Newsletter (July 17, 2008)
Dear all, Hope you all are well. We are fine here. This July is turning out to be very mild, except for the past few mornings. People have told us that July is normally very windy, but if what we have experienced so far represents what it should be like, then it is nothing compared with that in New Zealand!
The President of the country had a stroke while attending an Africa Union meeting in Egypt at the end of last month. Several days later he was flown to a military hospital in Paris for further treatment. There is not much information about his condition and every time the government announces something it is basically the same, namely he is in a stable condition. He is still in hospital so we believe his condition is quite serious. This is quite a blow to the nation, and to a certain extent, to southern Africa as well. Zambians quite like him, as ordinary folks thought he has done something for them and for the nation. He also seems very determined to fight corruption, an uphill battle but it is surely a very laudable effort. What we want to say is how Zambians and the government deal with the situation which is something the present day New Zealand government would never do. The government here asks everyone to pray fervently for the President and for his speedy recovery. So you could see all the ministers, armed forces chiefs, VIPs flocking to churches to pray for the President and everywhere people are praying for him. We at TCCA also pray for him whenever we have prayer meetings. All companies and institutions, big and small, have been placing ads in the newspapers praying for him and wishing him speedy recovery. Regardless of the genuineness of such gestures, at least we can see that people in this nation are very religious and that God is still occupying an important part in their lives. Whether this belief in God permeates deep down into their hearts is another matter and this is something that we need to pray for—a true encounter with God that produces a lifechanging experience, in short a true disciple of Christ.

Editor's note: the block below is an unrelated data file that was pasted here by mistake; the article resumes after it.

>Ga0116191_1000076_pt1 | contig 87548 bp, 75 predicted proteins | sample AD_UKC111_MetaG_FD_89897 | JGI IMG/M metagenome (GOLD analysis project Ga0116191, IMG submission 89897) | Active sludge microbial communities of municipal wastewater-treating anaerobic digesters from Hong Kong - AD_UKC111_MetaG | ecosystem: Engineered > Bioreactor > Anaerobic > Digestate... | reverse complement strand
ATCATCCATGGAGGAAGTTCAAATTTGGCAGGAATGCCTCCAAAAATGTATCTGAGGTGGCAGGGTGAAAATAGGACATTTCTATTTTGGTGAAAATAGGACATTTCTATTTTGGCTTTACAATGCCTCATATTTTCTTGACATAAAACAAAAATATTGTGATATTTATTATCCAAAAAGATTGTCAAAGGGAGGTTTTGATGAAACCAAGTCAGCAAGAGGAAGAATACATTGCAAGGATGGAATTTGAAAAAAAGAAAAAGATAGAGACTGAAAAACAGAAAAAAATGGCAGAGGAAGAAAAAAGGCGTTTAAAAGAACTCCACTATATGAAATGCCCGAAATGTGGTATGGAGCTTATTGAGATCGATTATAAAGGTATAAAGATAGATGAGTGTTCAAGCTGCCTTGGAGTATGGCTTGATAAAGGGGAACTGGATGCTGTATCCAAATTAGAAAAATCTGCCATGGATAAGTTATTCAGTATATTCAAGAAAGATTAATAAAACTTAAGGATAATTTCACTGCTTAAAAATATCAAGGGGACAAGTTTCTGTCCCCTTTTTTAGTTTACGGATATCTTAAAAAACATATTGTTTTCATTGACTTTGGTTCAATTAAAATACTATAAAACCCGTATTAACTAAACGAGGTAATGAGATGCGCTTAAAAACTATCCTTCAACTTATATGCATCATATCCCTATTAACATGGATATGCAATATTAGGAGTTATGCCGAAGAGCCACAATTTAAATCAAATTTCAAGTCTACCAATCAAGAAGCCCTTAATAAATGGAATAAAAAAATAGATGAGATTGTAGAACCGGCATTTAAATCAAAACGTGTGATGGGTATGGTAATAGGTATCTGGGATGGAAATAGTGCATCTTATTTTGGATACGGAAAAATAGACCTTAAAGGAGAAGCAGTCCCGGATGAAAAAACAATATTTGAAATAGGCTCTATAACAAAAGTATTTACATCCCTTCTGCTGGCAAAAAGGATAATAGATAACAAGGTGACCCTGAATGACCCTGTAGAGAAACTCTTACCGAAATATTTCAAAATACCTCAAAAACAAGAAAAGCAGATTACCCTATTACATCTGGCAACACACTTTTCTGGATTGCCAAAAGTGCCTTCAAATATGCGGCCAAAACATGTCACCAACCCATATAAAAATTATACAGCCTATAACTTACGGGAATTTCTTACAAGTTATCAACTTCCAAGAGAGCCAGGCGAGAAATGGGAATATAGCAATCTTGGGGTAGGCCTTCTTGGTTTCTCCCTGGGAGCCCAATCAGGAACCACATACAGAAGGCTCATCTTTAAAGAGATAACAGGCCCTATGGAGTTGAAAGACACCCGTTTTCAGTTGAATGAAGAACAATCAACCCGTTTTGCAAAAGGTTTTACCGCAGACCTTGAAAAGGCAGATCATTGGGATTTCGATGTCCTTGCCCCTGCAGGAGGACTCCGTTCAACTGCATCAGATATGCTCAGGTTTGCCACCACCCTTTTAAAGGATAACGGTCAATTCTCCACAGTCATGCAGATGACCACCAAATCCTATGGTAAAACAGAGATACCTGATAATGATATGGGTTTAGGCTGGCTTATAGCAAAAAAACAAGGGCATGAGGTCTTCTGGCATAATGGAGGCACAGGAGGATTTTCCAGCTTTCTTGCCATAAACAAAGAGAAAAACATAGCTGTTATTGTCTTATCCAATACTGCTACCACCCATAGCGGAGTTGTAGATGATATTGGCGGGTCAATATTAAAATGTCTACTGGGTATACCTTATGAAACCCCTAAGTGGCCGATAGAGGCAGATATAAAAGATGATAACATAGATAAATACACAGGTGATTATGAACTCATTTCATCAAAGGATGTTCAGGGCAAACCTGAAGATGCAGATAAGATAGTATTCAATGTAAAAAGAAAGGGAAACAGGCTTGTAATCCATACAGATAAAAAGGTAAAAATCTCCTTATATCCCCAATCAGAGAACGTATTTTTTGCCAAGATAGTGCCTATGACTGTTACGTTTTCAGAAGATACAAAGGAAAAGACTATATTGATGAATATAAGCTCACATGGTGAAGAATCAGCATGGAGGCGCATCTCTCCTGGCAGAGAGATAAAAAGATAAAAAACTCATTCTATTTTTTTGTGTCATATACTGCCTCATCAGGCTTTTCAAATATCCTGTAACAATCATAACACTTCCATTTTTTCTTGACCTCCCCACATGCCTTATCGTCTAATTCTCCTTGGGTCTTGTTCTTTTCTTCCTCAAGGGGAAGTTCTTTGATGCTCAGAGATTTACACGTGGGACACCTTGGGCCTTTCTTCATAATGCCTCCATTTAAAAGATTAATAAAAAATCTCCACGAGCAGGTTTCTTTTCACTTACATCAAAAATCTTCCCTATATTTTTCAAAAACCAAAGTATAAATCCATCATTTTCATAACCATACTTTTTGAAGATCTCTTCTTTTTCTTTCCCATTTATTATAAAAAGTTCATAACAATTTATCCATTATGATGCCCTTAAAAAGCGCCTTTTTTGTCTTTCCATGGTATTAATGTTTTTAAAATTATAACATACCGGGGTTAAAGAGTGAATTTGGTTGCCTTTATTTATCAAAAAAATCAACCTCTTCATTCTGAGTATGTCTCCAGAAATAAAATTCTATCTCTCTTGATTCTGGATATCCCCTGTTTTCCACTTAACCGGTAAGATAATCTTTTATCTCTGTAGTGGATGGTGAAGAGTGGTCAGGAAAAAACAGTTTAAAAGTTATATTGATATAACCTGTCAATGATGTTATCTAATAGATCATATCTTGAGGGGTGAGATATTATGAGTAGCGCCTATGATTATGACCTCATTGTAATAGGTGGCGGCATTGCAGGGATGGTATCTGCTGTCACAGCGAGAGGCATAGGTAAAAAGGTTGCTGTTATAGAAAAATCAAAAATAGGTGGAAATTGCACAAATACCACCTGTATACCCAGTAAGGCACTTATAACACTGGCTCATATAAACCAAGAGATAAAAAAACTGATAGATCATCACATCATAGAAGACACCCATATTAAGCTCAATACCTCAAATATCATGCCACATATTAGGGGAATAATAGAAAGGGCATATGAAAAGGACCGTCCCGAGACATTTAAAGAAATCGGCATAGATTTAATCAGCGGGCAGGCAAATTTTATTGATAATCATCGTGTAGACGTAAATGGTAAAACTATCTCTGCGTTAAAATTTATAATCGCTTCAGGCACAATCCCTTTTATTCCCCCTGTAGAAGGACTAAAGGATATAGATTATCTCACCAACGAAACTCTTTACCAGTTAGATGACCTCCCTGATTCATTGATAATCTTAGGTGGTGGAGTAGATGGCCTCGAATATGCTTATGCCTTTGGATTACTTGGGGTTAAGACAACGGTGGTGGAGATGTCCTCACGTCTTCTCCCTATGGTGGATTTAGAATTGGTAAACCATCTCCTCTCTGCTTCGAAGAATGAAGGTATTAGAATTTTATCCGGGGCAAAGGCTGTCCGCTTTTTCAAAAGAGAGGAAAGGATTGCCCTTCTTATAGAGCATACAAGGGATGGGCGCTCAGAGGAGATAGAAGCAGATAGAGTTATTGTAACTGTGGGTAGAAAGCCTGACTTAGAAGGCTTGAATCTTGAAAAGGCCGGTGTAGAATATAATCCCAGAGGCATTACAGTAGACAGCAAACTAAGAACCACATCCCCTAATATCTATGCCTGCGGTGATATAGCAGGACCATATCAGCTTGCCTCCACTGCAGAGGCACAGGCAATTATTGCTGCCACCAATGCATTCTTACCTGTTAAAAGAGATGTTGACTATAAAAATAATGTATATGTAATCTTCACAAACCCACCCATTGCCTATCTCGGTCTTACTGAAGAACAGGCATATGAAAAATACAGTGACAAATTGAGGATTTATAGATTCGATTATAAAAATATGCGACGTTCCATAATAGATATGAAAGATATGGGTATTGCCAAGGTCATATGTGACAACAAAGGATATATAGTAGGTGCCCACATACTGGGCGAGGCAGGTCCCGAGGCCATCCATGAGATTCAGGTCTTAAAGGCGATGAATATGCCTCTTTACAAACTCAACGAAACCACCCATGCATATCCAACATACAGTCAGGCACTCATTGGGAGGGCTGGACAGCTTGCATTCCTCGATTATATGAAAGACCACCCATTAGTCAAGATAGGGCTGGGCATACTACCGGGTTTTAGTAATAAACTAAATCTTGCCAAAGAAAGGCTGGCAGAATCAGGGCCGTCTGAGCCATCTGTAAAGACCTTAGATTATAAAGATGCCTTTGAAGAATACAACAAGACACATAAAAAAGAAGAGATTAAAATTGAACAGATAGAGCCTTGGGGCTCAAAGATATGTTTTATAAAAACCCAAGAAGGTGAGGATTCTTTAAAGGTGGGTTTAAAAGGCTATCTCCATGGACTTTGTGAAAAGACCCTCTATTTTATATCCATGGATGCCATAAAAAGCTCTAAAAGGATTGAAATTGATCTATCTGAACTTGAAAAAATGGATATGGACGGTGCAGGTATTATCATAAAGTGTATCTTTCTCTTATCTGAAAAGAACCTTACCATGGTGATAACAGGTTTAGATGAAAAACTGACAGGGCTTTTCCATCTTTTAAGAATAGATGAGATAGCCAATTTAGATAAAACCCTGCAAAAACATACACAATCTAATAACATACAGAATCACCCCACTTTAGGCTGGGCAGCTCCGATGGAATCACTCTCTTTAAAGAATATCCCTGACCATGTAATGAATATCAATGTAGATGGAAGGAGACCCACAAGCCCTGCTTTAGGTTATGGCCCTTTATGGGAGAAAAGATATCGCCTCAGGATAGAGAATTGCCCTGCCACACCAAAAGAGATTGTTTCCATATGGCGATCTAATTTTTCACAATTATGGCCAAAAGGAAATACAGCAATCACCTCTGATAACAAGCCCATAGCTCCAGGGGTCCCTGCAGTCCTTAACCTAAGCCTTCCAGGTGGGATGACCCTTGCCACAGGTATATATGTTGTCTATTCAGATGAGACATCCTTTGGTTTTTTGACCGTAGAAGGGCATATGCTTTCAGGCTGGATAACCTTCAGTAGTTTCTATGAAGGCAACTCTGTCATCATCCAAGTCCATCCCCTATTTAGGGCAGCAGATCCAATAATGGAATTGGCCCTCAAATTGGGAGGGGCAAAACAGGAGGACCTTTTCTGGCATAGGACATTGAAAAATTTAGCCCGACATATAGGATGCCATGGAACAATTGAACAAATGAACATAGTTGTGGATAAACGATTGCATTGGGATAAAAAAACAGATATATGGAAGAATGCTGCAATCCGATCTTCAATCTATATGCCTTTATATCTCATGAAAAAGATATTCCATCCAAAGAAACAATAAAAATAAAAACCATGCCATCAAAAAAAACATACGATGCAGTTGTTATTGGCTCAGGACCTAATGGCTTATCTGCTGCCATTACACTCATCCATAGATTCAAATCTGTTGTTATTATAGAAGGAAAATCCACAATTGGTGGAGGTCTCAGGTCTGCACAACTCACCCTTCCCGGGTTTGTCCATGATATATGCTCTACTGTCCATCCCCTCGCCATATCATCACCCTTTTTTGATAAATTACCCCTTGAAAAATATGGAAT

A student invited us to visit his church one Sunday. The church is in a township and this is the first time that we attended a vernacular service. In this church everything is held mostly in Bemba, except that the pastor will preach in English with a Bemba interpretation. This time it happened to be the deacon who preached and he did so in Bemba, and for the sake of us they had it interpreted into English. This is a very warm church and although we couldn’t follow everything, we could still feel we are one in Christ. The worship service was very long as on that Sunday there was also a children dedication service and the pastor prayed with each of the young children that were brought to the front. The service finally ended at 13:15 hours, nearly three hours long. The Church invited us for a traditional Zambian meal afterwards and we could have time to talk to the pastor and one or two officials. This was very generous of them as, because of poverty in general, most churches just could not afford to have coffee or tea after the service. We had a glimpse of the township and people told us that it was not a very poor one, although we could see the houses are much more crammed and the population density much higher than the district in which we live. (We will go to see other townships and shantytowns around Ndola later on.) Even after two months in Zambia we are struck by the poverty of most people that we have met. Most people struggle to make ends meet. Every family has acute need of something. Some can’t afford electricity because they don’t have money to pay, others have no money to take public transport and they have to walk. A TCCA student does not have sufficient sponsorship to stay on campus and he has to walk an hour and a half each way to the college every day. His church is two hours’ walk from home.